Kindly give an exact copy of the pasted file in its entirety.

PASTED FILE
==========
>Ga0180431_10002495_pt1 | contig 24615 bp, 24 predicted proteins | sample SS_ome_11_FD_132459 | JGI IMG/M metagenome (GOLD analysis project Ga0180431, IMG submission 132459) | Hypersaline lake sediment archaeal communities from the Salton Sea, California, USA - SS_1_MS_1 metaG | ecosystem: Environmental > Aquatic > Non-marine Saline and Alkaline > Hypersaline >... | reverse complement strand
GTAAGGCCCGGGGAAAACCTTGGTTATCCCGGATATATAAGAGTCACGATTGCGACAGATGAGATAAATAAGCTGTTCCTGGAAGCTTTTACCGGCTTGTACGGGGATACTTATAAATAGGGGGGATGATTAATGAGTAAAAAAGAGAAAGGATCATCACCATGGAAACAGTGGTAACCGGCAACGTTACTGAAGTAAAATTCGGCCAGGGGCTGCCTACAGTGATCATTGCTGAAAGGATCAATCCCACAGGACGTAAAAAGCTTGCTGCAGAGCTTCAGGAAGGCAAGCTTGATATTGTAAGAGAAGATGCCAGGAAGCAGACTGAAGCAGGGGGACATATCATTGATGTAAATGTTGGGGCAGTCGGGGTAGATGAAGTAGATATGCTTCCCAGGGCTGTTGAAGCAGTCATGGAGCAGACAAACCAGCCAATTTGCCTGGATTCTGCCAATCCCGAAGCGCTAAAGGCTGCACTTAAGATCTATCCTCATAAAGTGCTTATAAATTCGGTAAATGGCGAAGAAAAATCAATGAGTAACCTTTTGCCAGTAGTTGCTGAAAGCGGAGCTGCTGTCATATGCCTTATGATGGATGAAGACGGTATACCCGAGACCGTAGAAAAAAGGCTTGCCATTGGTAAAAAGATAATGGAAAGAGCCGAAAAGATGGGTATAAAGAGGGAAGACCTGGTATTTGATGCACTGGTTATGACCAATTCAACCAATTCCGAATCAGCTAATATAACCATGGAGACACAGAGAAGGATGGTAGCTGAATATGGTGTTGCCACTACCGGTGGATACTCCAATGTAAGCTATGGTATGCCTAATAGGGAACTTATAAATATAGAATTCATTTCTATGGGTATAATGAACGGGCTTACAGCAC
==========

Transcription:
>Ga0180431_10002495_pt1 | contig 24615 bp, 24 predicted proteins | sample SS_ome_11_FD_132459 | JGI IMG/M metagenome (GOLD analysis project Ga0180431, IMG submission 132459) | Hypersaline lake sediment archaeal communities from the Salton Sea, California, USA - SS_1_MS_1 metaG | ecosystem: Environmental > Aquatic > Non-marine Saline and Alkaline > Hypersaline >... | reverse complement strand
GTAAGGCCCGGGGAAAACCTTGGTTATCCCGGATATATAAGAGTCACGATTGCGACAGATGAGATAAATAAGCTGTTCCTGGAAGCTTTTACCGGCTTGTACGGGGATACTTATAAATAGGGGGGATGATTAATGAGTAAAAAAGAGAAAGGATCATCACCATGGAAACAGTGGTAACCGGCAACGTTACTGAAGTAAAATTCGGCCAGGGGCTGCCTACAGTGATCATTGCTGAAAGGATCAATCCCACAGGACGTAAAAAGCTTGCTGCAGAGCTTCAGGAAGGCAAGCTTGATATTGTAAGAGAAGATGCCAGGAAGCAGACTGAAGCAGGGGGACATATCATTGATGTAAATGTTGGGGCAGTCGGGGTAGATGAAGTAGATATGCTTCCCAGGGCTGTTGAAGCAGTCATGGAGCAGACAAACCAGCCAATTTGCCTGGATTCTGCCAATCCCGAAGCGCTAAAGGCTGCACTTAAGATCTATCCTCATAAAGTGCTTATAAATTCGGTAAATGGCGAAGAAAAATCAATGAGTAACCTTTTGCCAGTAGTTGCTGAAAGCGGAGCTGCTGTCATATGCCTTATGATGGATGAAGACGGTATACCCGAGACCGTAGAAAAAAGGCTTGCCATTGGTAAAAAGATAATGGAAAGAGCCGAAAAGATGGGTATAAAGAGGGAAGACCTGGTATTTGATGCACTGGTTATGACCAATTCAACCAATTCCGAATCAGCTAATATAACCATGGAGACACAGAGAAGGATGGTAGCTGAATATGGTGTTGCCACTACCGGTGGATACTCCAATGTAAGCTATGGTATGCCTAATAGGGAACTTATAAATATAGAATTCATTTCTATGGGTATAATGAACGGGCTTACAGCAC